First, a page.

More people on grants than with jobs, five years later


Johannesburg - There were more than 17 million South Africans dependent on social grants on a monthly basis compared to about 15.5 million South Africans with jobs last year, the SA Institute of Race Relations said on Wednesday.

In a finding released in the institute’s latest South Africa Survey, it said this did not bode well for the economy because government would find it harder to expand the rollout of grants or to increase their value.

“The numbers are a recipe for social and political chaos,” the institute’s analyst Gerbrandt van Heerden said.

“As the economy stagnates, and tax revenue slows, demand for more grants will increase. The government will then have to cut other areas of expenditure in order to meet popular demands for more and higher grants. We predict that this will lead to much higher levels of violent protest action.”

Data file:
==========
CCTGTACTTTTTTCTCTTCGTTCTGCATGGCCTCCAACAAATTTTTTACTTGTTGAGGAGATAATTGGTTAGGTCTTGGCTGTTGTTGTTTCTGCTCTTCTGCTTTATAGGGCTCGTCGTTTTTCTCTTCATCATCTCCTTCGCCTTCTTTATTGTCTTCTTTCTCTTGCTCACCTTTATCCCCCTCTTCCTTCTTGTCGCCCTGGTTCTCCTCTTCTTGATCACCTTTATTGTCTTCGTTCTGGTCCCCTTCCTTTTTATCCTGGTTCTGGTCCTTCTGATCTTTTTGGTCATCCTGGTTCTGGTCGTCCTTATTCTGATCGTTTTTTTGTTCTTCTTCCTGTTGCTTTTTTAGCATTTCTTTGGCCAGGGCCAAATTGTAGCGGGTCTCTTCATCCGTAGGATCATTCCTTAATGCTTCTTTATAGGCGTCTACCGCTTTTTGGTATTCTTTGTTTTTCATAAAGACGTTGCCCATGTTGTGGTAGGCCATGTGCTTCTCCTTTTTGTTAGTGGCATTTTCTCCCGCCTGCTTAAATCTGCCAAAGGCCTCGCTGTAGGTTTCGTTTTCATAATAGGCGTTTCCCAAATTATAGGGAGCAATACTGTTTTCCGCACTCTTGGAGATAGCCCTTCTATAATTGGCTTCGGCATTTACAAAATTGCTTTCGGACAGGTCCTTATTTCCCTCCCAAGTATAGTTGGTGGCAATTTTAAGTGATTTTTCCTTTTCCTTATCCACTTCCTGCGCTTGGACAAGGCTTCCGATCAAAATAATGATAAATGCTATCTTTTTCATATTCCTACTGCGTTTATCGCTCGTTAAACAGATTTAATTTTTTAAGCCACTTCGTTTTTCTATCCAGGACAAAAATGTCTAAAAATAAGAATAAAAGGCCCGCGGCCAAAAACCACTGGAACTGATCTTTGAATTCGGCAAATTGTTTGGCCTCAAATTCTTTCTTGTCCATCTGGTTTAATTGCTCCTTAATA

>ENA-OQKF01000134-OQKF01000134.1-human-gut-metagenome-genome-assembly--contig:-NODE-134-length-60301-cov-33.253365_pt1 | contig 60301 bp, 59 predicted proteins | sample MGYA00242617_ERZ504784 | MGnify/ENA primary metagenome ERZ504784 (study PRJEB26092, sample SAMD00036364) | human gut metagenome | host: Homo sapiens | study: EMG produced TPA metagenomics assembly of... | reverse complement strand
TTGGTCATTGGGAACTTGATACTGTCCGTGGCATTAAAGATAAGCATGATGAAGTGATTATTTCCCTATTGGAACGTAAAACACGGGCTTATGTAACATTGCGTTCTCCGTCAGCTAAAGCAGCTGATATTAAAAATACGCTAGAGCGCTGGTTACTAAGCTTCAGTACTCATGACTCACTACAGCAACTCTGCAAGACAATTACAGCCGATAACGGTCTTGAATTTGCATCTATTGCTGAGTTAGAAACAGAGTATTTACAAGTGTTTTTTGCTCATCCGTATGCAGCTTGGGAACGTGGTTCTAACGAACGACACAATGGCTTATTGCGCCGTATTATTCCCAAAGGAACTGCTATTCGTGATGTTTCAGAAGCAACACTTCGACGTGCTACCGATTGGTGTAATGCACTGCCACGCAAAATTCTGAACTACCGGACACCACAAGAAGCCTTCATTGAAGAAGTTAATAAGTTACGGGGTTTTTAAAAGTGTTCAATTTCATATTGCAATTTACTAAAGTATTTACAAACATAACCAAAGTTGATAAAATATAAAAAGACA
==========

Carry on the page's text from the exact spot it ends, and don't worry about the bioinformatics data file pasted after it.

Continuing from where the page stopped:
'A double-edged sword'

In a survey conducted by the institute in 2001, around 12.4 million people were employed compared to around 3.9 million people receiving social grants.

This roughly translated to 330 people with jobs for every 100 people on social welfare. By 2012, the ratio had dropped to 90 people in employment for every 100 social welfare beneficiaries, the IRR said in 2013.

By 2016, the number of people receiving grants had increased by 328% while those with jobs increasing only by 24%, it said.

“There is no doubt that the grants rollout did a lot to improve living standards in South Africa. However, the grants have become a double-edged sword,” Van Heerden said.

He said the inability to continue expanding the rollout while also increasing the value of grants would see living standards begin to stagnate and even slip.

Poor and unemployed people would be worst affected and could suffer new misery as their living standards began to fall.

The consequences for social cohesion would therefore end up being severe as inequality increased, he said.

“The pending grants crisis will trigger much suffering and desperation in already poor communities.” 

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